“For by grace you have been saved through faith, and that not of yourselves; it is the gift of God, not of works, lest anyone should boast” (Eph. 2:8-9). From this passage we see that we are saved by God’s grace through our faith, and that we did not save ourselves, but rather our salvation is a gift from God (Rom. 6:23).
However, the Bible also has more to say about this question, and we must not ignore what its entirety says (Ps. 119:160). Notice that Paul said that we are saved not only “by grace,” but also “through faith.” What is faith?
The Bible has a lot to say about faith. It is necessary for salvation (Mark 16:16), it is necessary to please God (Heb. 11:6), and it is defined both as “the substance of things hoped for, the evidence for things not seen” (Heb. 11:1) and believing that “(God) is and that he is a rewarder of those who diligently seek him” (Heb. 11:6).
Does faith have anything to do with works? The Bible asks, “What does it profit…if someone says he has faith but does not have works? Can faith save him?…Thus also faith by itself, if it does not have works, is dead” (James 2:14, 17). So we see that in order to have a living faith, a faith that pleases God, we must have works. Otherwise, our faith is dead.
So what does the Ephesians passage mean when it says that we are saved by grace through faith and not of works? If you go back to that passage and skip down to verse 10, you’ll see that we were created for good works, works of obedience (cf. Eccl. 12:13). When we do “works,” i.e., obey God, we are only doing what we were supposed to be doing in the first place (Luke 17:5-10).
However, we all sin (Rom. 3:23; 1 John 1:8, 10). When we sin, our just God requires a penalty for that sin (Rom. 2:8-9). It is through his love and grace that Christ paid that debt on the cross (John 3:16). We could not pay it because of our sin that requires the debt to be paid in the first place (Rom. 3:23). Therefore, no works that we do could save us because our sin cancels out those works. That’s where God’s grace comes in.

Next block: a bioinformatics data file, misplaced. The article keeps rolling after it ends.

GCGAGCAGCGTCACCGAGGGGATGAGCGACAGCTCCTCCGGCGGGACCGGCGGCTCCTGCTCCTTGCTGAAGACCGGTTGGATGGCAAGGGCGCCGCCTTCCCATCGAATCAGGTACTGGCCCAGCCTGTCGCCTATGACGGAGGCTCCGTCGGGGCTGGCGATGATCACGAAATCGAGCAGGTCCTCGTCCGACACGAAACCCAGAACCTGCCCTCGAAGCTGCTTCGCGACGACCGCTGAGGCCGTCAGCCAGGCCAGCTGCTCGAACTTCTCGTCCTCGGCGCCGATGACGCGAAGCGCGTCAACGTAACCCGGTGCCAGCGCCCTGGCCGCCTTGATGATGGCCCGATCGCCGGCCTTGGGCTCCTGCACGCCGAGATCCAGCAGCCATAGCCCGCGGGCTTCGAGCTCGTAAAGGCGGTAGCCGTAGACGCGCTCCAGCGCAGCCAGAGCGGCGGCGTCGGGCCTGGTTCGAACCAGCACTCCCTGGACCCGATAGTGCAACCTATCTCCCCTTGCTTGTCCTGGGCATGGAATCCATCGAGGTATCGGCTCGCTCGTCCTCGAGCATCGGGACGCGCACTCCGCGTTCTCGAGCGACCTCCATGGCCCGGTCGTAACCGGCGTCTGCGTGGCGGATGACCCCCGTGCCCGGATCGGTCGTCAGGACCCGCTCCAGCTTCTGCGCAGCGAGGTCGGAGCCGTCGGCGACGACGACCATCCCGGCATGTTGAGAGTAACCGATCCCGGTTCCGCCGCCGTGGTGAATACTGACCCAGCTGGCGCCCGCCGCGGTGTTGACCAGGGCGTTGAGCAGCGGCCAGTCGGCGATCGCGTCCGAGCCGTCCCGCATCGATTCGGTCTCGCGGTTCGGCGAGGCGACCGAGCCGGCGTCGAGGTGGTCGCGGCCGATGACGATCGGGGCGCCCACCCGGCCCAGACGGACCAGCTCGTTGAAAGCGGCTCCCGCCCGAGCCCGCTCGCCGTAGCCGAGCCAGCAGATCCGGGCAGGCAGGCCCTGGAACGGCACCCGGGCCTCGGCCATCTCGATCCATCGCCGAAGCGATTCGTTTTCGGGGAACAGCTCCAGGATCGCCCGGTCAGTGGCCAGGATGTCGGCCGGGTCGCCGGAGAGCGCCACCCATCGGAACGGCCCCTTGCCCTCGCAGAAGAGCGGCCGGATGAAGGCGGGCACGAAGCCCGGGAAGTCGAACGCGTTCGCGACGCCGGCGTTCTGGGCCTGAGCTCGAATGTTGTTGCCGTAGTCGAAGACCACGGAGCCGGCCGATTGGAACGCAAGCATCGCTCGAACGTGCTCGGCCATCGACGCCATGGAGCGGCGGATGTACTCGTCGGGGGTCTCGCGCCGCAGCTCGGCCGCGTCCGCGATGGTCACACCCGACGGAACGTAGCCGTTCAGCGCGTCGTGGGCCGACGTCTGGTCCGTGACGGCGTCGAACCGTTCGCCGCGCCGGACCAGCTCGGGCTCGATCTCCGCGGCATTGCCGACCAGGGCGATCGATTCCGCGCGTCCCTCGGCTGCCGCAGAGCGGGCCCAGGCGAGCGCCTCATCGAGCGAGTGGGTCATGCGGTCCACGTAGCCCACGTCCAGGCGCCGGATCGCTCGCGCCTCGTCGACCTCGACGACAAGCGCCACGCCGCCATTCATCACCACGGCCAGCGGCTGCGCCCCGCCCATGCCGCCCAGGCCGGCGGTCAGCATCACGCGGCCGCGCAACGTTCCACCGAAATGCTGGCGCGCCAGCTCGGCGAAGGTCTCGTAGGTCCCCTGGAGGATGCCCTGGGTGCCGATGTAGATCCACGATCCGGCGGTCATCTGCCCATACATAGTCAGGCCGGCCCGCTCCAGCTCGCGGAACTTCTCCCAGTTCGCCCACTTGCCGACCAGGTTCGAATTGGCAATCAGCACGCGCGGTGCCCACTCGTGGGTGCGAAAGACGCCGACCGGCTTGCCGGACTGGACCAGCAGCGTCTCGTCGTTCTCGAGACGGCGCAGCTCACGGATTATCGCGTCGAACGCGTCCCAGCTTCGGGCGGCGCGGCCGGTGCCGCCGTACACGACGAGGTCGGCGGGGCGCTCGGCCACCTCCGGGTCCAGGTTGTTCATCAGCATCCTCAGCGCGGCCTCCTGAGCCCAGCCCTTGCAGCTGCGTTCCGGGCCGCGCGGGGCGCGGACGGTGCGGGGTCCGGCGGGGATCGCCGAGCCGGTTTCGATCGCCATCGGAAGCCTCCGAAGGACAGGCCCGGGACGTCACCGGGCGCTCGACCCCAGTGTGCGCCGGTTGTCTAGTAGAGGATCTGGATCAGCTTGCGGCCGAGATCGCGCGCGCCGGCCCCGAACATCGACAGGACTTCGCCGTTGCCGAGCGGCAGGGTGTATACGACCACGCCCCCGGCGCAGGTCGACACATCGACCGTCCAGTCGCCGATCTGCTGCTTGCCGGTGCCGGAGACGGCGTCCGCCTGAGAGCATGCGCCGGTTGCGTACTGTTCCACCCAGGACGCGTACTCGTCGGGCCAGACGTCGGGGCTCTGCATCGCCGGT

Nevertheless, God still requires us to obey him if we want salvation (Heb. 5:9), even though he has offered us his grace (Rom. 6:1). If we truly believe that he “is a rewarder of those who diligently seek Him” (Heb. 11:6), then our faith will prompt us to obey him (James 2:14-26). Thus, we are saved through faith (Eph. 2:8).
Think about it. The last time you gave into a temptation to do something that you know the Bible says is a sin, did you truly believe God’s Word at that moment in time when you gave in and committed the sin anyway? If you had, then you would not have committed the sin. Your faith was weak.
God’s grace saves us, but that grace teaches us to live righteously (Tit. 2:11-12). We will do so if we have faith. If we don’t have faith, we will live unrighteously and thus will not be saved by His grace in the end (Rev. 21:8). Will grace save us if we don’t follow grace’s teachings? God very explicitly says, “No.” (Rom. 6:1-2)
Are you allowing the grace of God to bring salvation to your soul? Obey God’s Word and become a Christian through penitent, confessed faith in the Son of God and his kingdom (Matt. 10:32-33; Acts 8:12; Rom. 10:9-10; 2 Cor. 7:9-11; 1 Cor. 6:9-11) and baptism into his body for salvation and the forgiveness of sins (Matt. 28:19-20; Mark 16:15-16; Acts 2:38; 22:16; Rom. 6:3-4; Gal. 3:26-27; 1 Cor. 12:13; 1 Pet. 3:21). Remain faithfully obedient by walking in the light of fellowship with God by continually confessing and repenting of your sins (Matt. 7:21-27; Rev. 2:10; 1 John 1:7-9; Heb. 10:26-31; Luke 13:3, 5).
Don’t receive the grace of God in vain.